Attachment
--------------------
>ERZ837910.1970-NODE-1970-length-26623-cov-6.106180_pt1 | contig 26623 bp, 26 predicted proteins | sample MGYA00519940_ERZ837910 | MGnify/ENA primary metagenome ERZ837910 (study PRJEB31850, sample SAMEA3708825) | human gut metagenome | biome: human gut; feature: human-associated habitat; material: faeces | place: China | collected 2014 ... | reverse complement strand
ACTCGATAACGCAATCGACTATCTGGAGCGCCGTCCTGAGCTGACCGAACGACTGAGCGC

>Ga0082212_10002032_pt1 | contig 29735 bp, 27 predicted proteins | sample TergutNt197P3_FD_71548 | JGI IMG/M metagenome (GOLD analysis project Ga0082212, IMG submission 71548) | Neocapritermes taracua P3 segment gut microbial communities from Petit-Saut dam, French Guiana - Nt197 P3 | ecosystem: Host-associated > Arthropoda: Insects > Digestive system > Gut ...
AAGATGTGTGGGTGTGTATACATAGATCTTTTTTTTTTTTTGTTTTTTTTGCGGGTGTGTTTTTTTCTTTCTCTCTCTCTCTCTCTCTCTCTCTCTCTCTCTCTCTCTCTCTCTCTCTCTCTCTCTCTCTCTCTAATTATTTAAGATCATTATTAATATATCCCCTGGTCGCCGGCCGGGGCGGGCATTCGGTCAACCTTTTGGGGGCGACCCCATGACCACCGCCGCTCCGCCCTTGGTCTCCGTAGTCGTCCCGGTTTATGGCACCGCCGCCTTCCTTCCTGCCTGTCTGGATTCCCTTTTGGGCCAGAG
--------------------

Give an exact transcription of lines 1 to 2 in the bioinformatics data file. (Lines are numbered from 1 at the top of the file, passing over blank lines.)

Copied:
>ERZ837910.1970-NODE-1970-length-26623-cov-6.106180_pt1 | contig 26623 bp, 26 predicted proteins | sample MGYA00519940_ERZ837910 | MGnify/ENA primary metagenome ERZ837910 (study PRJEB31850, sample SAMEA3708825) | human gut metagenome | biome: human gut; feature: human-associated habitat; material: faeces | place: China | collected 2014 ... | reverse complement strand
ACTCGATAACGCAATCGACTATCTGGAGCGCCGTCCTGAGCTGACCGAACGACTGAGCGC